Mid-tier firm flags early struggles with proposed laws

Mid-tier firm flags early struggles with proposed laws

One mid-tier firm has already faced significant roadblocks in obtaining historic contributions records from the ATO, and has tipped an "admin nightmare" if the government’s measures – which will see millions of superannuants require historic data – are introduced into legislation.

Speaking at an event in Sydney, HLB Mann Judd partner of wealth management, superannuation, Michael Hutton said the firm has already tested the process of obtaining records from the ATO for a client’s contributions history.

This may be necessary for clients who need to track their non-concessional contributions, for example, given the proposed lifetime cap of $500,000.

"We were on the phone for 20 minutes and their record was $195,000 different to what our records were, and that was after 20 minutes," said Mr Hutton.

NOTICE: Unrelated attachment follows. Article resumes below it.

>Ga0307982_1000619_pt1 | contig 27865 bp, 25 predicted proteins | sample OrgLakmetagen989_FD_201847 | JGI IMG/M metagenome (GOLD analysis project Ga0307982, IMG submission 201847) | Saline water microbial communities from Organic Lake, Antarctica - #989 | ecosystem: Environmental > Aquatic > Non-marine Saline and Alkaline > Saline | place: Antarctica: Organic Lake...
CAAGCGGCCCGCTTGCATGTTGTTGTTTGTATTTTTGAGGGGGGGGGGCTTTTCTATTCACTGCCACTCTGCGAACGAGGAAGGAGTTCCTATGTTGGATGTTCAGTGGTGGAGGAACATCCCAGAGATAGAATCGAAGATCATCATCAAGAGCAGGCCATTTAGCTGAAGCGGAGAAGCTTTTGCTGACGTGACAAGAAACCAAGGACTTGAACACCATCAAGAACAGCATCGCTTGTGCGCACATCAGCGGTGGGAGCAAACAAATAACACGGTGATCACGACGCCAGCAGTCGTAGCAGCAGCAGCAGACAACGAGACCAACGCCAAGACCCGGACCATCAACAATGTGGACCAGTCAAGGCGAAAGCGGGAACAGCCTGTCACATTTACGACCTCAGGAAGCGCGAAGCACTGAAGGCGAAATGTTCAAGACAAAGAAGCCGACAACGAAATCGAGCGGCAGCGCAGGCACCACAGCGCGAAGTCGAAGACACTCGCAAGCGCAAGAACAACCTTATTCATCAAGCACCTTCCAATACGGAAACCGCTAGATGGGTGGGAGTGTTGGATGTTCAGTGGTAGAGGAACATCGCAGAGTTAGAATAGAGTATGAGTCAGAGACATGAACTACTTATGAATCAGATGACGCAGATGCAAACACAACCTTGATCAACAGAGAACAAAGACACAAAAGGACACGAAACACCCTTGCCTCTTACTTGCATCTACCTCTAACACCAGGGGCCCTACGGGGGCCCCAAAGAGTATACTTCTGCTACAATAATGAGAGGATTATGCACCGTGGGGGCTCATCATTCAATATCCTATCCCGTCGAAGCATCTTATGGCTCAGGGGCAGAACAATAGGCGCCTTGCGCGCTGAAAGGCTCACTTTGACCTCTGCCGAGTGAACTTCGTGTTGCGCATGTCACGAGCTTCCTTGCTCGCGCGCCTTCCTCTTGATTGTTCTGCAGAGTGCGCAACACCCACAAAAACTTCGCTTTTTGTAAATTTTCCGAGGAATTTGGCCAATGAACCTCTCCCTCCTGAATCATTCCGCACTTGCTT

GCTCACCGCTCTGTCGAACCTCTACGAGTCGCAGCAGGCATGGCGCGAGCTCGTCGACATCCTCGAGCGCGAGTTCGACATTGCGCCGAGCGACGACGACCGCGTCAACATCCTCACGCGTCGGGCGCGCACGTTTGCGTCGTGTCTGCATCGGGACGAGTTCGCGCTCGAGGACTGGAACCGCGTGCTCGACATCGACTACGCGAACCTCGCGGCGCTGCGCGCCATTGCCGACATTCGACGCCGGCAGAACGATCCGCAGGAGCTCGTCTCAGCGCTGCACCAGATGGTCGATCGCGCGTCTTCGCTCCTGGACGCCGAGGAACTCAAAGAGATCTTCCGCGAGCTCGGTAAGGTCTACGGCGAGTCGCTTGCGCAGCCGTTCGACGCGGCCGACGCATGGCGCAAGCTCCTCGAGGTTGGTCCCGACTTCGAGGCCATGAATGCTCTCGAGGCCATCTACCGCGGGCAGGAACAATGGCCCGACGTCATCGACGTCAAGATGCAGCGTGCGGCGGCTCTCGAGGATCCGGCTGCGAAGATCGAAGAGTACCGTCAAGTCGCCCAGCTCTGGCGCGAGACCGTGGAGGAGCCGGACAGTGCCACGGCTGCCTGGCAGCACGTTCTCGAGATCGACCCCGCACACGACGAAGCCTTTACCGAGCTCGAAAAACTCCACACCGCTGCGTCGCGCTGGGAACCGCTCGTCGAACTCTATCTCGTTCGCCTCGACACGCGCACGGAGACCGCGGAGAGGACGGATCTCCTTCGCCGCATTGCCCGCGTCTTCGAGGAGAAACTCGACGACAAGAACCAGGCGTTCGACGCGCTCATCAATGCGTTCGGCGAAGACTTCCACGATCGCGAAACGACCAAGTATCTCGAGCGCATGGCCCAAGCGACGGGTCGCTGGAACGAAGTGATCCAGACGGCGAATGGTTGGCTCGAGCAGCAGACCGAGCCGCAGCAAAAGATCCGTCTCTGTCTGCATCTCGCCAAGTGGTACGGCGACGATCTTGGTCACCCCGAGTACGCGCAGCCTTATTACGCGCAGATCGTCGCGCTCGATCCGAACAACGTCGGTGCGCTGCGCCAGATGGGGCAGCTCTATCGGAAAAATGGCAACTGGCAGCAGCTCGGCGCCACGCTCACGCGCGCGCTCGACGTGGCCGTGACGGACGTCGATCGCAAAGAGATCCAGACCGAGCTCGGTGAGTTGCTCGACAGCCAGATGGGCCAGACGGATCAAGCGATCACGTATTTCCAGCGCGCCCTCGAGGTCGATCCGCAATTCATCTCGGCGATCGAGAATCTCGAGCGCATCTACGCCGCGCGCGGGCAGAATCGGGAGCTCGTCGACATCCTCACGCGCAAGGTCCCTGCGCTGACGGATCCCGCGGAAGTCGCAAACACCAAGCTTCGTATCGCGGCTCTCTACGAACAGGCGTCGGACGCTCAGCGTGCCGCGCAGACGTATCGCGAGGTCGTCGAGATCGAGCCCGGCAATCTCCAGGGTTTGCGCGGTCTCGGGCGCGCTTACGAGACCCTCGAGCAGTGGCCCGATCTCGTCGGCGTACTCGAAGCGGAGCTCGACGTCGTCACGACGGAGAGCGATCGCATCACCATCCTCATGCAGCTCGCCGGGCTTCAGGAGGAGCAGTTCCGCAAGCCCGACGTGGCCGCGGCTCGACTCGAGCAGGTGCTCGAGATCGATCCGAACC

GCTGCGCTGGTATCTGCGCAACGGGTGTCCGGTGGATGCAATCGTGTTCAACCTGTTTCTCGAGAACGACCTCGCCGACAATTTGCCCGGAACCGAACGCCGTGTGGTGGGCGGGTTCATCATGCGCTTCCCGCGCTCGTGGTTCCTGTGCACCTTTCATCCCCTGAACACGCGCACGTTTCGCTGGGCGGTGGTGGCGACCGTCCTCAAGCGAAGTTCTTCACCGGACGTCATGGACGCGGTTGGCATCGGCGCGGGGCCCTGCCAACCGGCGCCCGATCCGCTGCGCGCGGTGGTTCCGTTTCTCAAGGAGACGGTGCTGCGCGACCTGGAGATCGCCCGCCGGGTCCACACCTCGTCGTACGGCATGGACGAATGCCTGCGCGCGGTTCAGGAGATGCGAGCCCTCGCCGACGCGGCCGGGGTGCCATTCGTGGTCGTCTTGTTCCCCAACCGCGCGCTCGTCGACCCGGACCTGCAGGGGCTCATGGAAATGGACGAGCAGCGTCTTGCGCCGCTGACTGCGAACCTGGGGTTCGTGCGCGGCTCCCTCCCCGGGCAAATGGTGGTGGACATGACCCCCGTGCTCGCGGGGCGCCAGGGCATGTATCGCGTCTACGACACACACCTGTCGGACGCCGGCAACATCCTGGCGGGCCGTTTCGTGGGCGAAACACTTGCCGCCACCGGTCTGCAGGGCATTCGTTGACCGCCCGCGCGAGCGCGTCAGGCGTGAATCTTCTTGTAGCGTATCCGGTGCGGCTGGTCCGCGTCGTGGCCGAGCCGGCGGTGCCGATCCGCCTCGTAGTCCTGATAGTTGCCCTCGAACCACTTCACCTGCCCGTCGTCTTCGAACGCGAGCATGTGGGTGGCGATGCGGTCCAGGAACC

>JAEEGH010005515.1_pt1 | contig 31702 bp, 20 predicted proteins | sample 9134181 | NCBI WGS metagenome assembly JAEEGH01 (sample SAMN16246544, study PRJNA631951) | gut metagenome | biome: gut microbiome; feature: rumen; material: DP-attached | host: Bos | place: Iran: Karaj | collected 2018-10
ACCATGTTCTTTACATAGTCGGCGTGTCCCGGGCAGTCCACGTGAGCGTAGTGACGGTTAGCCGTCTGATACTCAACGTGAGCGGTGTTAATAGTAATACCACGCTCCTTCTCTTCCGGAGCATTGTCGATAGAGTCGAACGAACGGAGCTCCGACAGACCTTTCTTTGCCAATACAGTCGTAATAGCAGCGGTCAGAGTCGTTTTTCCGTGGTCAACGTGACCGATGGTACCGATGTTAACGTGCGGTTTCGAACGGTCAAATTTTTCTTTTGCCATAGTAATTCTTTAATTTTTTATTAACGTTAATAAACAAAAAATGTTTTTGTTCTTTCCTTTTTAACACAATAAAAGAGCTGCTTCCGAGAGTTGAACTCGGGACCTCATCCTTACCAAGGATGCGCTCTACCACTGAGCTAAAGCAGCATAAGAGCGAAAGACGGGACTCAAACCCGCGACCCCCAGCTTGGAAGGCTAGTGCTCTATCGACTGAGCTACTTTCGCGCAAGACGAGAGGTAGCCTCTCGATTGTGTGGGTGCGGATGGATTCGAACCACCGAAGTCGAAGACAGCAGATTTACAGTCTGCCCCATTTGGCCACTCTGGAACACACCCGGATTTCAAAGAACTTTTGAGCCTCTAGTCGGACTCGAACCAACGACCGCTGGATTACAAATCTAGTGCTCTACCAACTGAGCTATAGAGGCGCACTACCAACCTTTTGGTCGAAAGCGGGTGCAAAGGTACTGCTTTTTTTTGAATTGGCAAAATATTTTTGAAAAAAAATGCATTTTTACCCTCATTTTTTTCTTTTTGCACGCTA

"We [also] asked the tax office for a written confirmation of their records and they wouldn’t give us a written confirmation. There are potentially a couple of million people that are going to need to access these records."

Keeping track of records will be a significant issue with any of the main budget changes for superannuation, he said, especially for individuals who have multiple superannuation funds.

HLB Mann Judd director of superannuation Andrew Yee said the proposals will add further complexity to the system and bring it back towards the old reasonable benefit limit (RBL) system.

"With the RBL system, you couldn’t have a lot of money in super because the ATO was testing that," he said.

"The reason the RBL system was removed was because it just got too complicated and the ATO's systems just couldn't keep up."

Mr Yee said SMSF practitioners and SMSF trustees will need to have their software and technology will updated in order to keep up with the various proposals, which include the $1.6 million pension cap, the $500,000 non-concessional contribution cap and the $500,000 cap for unused concessional contributions.

"I think it's just going to be an admin nightmare for anyone administrating super from now on."

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Mid-tier firm flags early struggles with proposed laws
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